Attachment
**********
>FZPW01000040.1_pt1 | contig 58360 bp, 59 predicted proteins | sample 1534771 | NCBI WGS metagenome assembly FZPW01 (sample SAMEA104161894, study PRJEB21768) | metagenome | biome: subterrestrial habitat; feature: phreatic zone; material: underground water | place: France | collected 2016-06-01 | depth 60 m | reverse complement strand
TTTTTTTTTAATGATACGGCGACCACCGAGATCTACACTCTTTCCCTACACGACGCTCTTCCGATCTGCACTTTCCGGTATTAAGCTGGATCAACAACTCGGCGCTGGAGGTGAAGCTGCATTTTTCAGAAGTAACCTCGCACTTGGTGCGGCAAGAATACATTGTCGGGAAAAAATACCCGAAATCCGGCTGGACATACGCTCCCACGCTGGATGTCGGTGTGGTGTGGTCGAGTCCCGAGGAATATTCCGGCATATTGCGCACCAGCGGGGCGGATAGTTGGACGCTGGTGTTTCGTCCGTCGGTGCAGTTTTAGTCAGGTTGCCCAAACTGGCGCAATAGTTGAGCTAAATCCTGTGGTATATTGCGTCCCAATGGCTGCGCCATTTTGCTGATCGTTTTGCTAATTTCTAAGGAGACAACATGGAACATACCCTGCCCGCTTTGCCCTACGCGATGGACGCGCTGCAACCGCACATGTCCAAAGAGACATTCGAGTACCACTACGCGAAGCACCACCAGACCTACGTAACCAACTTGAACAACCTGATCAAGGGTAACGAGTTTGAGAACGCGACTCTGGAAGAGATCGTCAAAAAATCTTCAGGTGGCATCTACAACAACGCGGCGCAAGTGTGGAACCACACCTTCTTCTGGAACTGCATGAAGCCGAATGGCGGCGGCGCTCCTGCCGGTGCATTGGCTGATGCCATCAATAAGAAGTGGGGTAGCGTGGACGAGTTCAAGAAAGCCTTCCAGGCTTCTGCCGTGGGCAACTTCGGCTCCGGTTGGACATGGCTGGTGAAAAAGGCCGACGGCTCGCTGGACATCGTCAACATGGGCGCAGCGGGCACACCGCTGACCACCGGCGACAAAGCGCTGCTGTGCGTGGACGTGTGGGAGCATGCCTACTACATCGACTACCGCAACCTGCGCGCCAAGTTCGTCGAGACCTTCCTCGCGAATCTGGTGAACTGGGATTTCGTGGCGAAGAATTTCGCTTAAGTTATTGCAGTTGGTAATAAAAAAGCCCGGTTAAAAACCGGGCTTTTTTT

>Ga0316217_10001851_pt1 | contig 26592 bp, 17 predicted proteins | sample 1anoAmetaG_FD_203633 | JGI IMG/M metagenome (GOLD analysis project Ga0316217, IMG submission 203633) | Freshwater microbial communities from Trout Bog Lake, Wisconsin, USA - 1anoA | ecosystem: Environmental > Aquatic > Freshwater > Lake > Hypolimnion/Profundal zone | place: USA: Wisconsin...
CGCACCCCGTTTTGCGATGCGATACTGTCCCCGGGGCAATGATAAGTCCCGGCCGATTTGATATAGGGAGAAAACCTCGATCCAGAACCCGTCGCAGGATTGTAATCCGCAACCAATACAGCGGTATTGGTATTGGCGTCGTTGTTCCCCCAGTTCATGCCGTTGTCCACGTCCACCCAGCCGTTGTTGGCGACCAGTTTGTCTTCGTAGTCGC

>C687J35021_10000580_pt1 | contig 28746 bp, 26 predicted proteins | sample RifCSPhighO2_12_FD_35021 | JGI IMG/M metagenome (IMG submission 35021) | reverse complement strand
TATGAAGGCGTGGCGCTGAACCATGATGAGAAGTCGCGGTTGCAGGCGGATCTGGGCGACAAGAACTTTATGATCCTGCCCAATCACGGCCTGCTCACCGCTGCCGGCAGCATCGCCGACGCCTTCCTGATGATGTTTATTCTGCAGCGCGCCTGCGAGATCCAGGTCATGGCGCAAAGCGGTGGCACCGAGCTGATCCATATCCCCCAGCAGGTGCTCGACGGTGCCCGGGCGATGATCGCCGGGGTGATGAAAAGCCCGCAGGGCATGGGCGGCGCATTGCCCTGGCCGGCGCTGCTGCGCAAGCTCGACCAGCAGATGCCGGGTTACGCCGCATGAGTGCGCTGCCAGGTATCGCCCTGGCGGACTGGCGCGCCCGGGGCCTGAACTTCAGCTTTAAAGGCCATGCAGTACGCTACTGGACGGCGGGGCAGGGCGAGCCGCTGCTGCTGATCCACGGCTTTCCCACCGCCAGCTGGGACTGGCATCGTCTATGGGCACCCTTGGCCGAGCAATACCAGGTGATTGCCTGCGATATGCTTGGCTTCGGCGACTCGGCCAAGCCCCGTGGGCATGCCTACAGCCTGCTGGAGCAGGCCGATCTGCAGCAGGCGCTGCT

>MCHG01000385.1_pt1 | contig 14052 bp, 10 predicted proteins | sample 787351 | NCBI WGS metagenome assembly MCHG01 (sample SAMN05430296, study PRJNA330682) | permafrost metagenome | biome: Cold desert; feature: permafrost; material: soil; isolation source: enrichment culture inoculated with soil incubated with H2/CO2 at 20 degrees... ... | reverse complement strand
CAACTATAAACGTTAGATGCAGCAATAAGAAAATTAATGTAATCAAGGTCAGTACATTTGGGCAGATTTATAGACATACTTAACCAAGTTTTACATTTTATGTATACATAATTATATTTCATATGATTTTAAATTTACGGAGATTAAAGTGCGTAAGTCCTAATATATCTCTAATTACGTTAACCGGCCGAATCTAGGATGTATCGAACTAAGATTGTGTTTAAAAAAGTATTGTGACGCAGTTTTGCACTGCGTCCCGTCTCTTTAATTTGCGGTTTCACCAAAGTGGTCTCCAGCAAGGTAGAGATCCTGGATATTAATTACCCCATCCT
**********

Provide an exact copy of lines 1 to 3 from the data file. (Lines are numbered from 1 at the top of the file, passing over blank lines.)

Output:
>FZPW01000040.1_pt1 | contig 58360 bp, 59 predicted proteins | sample 1534771 | NCBI WGS metagenome assembly FZPW01 (sample SAMEA104161894, study PRJEB21768) | metagenome | biome: subterrestrial habitat; feature: phreatic zone; material: underground water | place: France | collected 2016-06-01 | depth 60 m | reverse complement strand
TTTTTTTTTAATGATACGGCGACCACCGAGATCTACACTCTTTCCCTACACGACGCTCTTCCGATCTGCACTTTCCGGTATTAAGCTGGATCAACAACTCGGCGCTGGAGGTGAAGCTGCATTTTTCAGAAGTAACCTCGCACTTGGTGCGGCAAGAATACATTGTCGGGAAAAAATACCCGAAATCCGGCTGGACATACGCTCCCACGCTGGATGTCGGTGTGGTGTGGTCGAGTCCCGAGGAATATTCCGGCATATTGCGCACCAGCGGGGCGGATAGTTGGACGCTGGTGTTTCGTCCGTCGGTGCAGTTTTAGTCAGGTTGCCCAAACTGGCGCAATAGTTGAGCTAAATCCTGTGGTATATTGCGTCCCAATGGCTGCGCCATTTTGCTGATCGTTTTGCTAATTTCTAAGGAGACAACATGGAACATACCCTGCCCGCTTTGCCCTACGCGATGGACGCGCTGCAACCGCACATGTCCAAAGAGACATTCGAGTACCACTACGCGAAGCACCACCAGACCTACGTAACCAACTTGAACAACCTGATCAAGGGTAACGAGTTTGAGAACGCGACTCTGGAAGAGATCGTCAAAAAATCTTCAGGTGGCATCTACAACAACGCGGCGCAAGTGTGGAACCACACCTTCTTCTGGAACTGCATGAAGCCGAATGGCGGCGGCGCTCCTGCCGGTGCATTGGCTGATGCCATCAATAAGAAGTGGGGTAGCGTGGACGAGTTCAAGAAAGCCTTCCAGGCTTCTGCCGTGGGCAACTTCGGCTCCGGTTGGACATGGCTGGTGAAAAAGGCCGACGGCTCGCTGGACATCGTCAACATGGGCGCAGCGGGCACACCGCTGACCACCGGCGACAAAGCGCTGCTGTGCGTGGACGTGTGGGAGCATGCCTACTACATCGACTACCGCAACCTGCGCGCCAAGTTCGTCGAGACCTTCCTCGCGAATCTGGTGAACTGGGATTTCGTGGCGAAGAATTTCGCTTAAGTTATTGCAGTTGGTAATAAAAAAGCCCGGTTAAAAACCGGGCTTTTTTT

>Ga0316217_10001851_pt1 | contig 26592 bp, 17 predicted proteins | sample 1anoAmetaG_FD_203633 | JGI IMG/M metagenome (GOLD analysis project Ga0316217, IMG submission 203633) | Freshwater microbial communities from Trout Bog Lake, Wisconsin, USA - 1anoA | ecosystem: Environmental > Aquatic > Freshwater > Lake > Hypolimnion/Profundal zone | place: USA: Wisconsin...